Elements in the DOM provide a rich set of tools for altering style and content. The following demo illustrates several of them. To try it

As you click through the demo, the code about to be executed will be highlighted, and the demo paragraph will provide additional notes, as well as be altered by the code that just ran.

demo paragraph

The opening P tag of this demo paragraph is marked this way, <p id="demo_P">, so getElementById() can find it. (Click "Try it" at the left to start.)


The lines of code are LI elements in a UL. They're retrieved by tag name. Each click on the link increments a number that identifies the line of code to highlight.

dynamic link
"Try it" is a standard link in an A element. It calls "demo()" which executes the correct bit of script. To prepare for the next call, demo() uses A's "firstChild.nodeValue" to update the link's text, and "setAttribute()" to update its action.

Try it.
(If you're curious, here's a quick note about how the demo works.)

CSS & Javascript

As you can see, javascript's "style" object closely follows the property names defined by CSS. However, not all names are identical.

Hyphenated CSS property names must be written in MixedCase. For example:

Also, "class" and "float" are reserved words for javascript. Use "style.className" and "style.CSSFloat" to refer to these CSS properties.

Finally, if you need to apply several style changes, you can combine them into 1 statement, using the style object's cssText property. These lines:

can be written as:

Javascript doesn't interpret quoted text as a mathematical instruction, so hyphenated CSS names, such as "background-color", should be written normally for cssText.

the "class" attribute

The "style" object is convenient, but when several styles are in play, it's better to assign your element to a CSS class which you've declared in a normal style sheet. The rules are simpler to maintain, and the page is faster — the browser reformats the document just once when the class is applied.

CLASS is considered an "attribute" of an element (as are other things you might place in an opening tag, such as ID, ONCLICK, ONMOUSEOVER, HREF, SRC, etc.). So to assign an element to a CSS class, use the element's "setAttribute()" method.

The style sheet for this page contains a "demo" class that sets styles for font, border, and background.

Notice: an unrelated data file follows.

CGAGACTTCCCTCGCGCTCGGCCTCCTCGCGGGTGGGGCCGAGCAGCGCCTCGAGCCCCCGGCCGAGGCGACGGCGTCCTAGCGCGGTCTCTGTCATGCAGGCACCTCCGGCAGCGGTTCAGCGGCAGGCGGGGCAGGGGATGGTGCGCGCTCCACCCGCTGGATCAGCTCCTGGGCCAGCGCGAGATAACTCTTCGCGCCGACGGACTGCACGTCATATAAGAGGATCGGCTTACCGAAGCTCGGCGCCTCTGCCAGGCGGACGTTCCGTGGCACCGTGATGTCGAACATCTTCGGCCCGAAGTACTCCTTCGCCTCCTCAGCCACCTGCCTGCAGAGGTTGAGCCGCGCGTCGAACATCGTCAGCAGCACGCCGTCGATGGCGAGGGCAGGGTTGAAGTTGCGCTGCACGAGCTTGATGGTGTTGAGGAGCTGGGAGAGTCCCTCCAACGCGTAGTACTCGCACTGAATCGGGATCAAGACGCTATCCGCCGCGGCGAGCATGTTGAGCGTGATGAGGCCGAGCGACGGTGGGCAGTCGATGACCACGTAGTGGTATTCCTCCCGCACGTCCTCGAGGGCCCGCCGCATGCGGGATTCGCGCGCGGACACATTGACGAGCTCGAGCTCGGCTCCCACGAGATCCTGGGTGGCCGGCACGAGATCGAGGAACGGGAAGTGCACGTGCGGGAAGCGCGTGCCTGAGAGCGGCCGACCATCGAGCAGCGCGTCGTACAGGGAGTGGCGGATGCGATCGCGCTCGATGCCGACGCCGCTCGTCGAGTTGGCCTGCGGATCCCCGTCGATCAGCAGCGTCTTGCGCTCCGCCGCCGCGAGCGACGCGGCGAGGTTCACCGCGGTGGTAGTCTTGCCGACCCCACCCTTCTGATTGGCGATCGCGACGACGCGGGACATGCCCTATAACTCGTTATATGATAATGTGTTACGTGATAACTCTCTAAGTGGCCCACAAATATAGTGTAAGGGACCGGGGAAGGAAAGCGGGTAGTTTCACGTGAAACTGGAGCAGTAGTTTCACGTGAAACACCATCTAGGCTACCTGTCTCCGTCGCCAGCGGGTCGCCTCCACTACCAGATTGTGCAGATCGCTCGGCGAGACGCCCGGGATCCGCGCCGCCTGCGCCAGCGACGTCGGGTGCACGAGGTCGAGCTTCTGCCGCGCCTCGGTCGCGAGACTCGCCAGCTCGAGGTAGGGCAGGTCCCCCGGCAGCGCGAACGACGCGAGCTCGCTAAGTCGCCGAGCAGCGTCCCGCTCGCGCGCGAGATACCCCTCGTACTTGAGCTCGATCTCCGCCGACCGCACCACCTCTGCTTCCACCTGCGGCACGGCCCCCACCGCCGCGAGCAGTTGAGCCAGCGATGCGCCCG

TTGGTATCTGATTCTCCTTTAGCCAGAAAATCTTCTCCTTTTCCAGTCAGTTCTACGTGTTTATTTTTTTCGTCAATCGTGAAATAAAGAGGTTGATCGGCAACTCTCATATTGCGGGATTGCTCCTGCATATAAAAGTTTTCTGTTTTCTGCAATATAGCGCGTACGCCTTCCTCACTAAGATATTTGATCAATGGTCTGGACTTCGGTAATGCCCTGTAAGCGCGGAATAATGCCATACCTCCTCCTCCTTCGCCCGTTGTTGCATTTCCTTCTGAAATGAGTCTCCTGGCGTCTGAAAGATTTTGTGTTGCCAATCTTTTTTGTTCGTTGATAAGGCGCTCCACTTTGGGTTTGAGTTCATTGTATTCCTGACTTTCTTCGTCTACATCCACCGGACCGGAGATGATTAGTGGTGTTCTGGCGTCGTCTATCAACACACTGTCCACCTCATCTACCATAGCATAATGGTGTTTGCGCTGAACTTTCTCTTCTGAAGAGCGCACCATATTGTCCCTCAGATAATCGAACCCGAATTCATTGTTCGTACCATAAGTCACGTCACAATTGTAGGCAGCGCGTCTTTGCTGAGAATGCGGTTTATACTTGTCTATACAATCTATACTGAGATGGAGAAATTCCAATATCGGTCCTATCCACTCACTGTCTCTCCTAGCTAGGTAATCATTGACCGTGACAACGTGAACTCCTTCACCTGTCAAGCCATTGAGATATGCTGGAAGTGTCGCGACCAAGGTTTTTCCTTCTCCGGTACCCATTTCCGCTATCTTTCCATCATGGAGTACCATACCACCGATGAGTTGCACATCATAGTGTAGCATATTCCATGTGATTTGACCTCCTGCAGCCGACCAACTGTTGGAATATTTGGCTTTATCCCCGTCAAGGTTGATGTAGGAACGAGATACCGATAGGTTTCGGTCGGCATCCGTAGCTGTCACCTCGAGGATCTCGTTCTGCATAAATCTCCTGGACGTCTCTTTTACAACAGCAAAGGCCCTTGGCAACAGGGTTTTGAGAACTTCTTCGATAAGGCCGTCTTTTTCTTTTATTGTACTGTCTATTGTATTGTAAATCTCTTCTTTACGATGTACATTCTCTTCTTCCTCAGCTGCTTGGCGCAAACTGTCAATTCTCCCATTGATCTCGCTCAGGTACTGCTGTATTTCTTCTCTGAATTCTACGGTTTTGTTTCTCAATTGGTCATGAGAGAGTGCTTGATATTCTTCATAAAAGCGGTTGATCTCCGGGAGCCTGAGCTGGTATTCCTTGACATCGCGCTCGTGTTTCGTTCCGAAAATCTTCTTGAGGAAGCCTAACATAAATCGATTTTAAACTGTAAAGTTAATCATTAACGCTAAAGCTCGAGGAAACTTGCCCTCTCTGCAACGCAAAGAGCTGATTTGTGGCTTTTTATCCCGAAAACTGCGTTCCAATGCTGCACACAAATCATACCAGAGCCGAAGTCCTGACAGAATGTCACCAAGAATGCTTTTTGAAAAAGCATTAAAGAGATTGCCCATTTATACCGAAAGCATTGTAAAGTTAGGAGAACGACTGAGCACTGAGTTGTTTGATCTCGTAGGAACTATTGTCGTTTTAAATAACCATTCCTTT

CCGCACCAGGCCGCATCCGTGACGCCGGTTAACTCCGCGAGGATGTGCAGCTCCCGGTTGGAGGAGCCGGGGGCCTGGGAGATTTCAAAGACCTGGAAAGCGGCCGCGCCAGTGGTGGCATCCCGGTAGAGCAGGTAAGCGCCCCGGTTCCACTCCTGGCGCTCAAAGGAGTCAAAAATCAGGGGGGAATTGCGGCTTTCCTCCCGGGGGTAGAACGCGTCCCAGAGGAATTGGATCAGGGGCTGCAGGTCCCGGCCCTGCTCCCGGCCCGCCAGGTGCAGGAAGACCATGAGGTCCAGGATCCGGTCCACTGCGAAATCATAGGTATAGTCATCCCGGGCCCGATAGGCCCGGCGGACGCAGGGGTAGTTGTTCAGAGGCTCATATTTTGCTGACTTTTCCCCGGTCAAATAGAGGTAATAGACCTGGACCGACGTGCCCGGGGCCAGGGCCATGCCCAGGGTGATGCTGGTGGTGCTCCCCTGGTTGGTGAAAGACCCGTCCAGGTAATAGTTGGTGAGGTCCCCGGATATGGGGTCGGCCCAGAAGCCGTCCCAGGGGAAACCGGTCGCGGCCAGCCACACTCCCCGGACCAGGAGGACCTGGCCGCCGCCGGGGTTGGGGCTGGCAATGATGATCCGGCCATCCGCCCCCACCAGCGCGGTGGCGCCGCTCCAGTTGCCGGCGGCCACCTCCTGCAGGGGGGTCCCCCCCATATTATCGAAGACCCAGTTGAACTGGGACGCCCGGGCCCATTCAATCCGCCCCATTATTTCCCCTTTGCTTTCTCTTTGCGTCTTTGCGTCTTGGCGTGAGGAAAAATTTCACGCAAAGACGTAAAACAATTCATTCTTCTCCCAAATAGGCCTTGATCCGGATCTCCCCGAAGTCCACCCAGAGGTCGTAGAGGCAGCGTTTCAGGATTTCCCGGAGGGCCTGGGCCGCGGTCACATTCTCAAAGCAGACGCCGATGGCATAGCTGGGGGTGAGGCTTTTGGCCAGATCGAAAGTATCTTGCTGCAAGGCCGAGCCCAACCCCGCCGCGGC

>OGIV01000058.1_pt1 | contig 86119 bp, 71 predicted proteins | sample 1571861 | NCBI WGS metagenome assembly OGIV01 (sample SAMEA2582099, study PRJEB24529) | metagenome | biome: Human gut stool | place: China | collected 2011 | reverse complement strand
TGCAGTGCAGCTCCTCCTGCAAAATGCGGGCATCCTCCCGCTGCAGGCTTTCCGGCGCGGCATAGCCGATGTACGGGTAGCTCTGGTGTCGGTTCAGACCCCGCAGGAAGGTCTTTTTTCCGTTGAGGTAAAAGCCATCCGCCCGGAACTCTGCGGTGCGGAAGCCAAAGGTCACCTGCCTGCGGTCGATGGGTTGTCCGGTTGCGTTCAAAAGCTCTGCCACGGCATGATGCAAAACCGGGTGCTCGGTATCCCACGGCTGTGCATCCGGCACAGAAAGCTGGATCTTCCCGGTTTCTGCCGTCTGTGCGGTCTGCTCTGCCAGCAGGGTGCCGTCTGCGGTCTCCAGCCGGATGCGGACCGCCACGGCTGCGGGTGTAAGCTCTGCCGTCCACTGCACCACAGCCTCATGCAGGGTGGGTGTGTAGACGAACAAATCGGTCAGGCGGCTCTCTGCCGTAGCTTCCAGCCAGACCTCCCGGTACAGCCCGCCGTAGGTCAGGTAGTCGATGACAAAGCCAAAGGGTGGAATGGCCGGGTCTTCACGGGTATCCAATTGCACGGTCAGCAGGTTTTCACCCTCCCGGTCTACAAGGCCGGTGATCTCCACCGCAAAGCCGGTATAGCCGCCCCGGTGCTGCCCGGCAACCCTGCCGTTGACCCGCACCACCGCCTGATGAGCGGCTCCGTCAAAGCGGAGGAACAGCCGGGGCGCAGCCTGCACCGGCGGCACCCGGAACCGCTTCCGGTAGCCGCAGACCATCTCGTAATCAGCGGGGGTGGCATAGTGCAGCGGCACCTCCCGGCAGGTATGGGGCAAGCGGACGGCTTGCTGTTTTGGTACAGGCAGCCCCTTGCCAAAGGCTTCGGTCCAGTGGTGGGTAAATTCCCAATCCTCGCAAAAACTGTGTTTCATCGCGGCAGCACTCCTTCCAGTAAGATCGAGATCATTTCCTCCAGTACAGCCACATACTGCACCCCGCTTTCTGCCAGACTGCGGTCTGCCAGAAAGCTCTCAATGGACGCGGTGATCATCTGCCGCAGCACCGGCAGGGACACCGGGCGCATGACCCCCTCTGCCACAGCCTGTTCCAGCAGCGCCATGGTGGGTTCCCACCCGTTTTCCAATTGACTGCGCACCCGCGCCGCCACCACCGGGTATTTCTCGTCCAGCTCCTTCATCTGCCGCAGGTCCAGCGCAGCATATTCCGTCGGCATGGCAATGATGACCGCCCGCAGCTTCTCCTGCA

Try it.

switching style sheets

Sweeping changes to the document's style can be applied in the same way. If your page links to an external style sheet, the LINK's HREF attribute can be pointed to another sheet. The browser will reformat the document on-the-fly.

This page gets its style through this LINK:

<link rel="stylesheet" href="DOM.css" type="text/css" />

The page only links to 1 style sheet, so "getElementsByTagName('link')[0]" works well to find it. (Here are other ways.)

The next script changes the style sheet for this page. The 1st 2 lines find our LINK and retrieve its HREF value. The 3rd line sets "s" to "DOM.css" or "DOM3.css". The last line updates the HREF.

var E = document.getElementsByTagName('link')[0];  // find 1st LINK in document
var s = E.getAttribute("href");
s = ( s=='DOM.css' ) ? 'DOM3.css' : 'DOM.css';

Toggle Style.

If you wanted, you could combine the last 3 lines (above) into a single statement:

E.setAttribute( "href", (E.getAttribute("href")=="DOM.css") ? "DOM3.css" : "DOM.css" );

Javascript resolves everything after "href", to a single value ("DOM2.css" or "DOM.css") before invoking the setAttribute() method.

More typically, you'd allow your user to select the style from a menu. In that case, the name of the style sheet would be passed to your script, so you could update the style more simply.

function update_style(newstyle) {

something from nothing

This page has focused on using elements that already exist in a document — although createTextNode() and setAttribute() are shown along the way. The next page concentrates on creating new elements, attaching, altering, moving, and removing them.

The techniques on this and the next page are well-documented on the web. Mozilla's Gecko DOM reference provides a thorough overview. (See especially links for Methods under DOM element Reference and DOM document Reference.)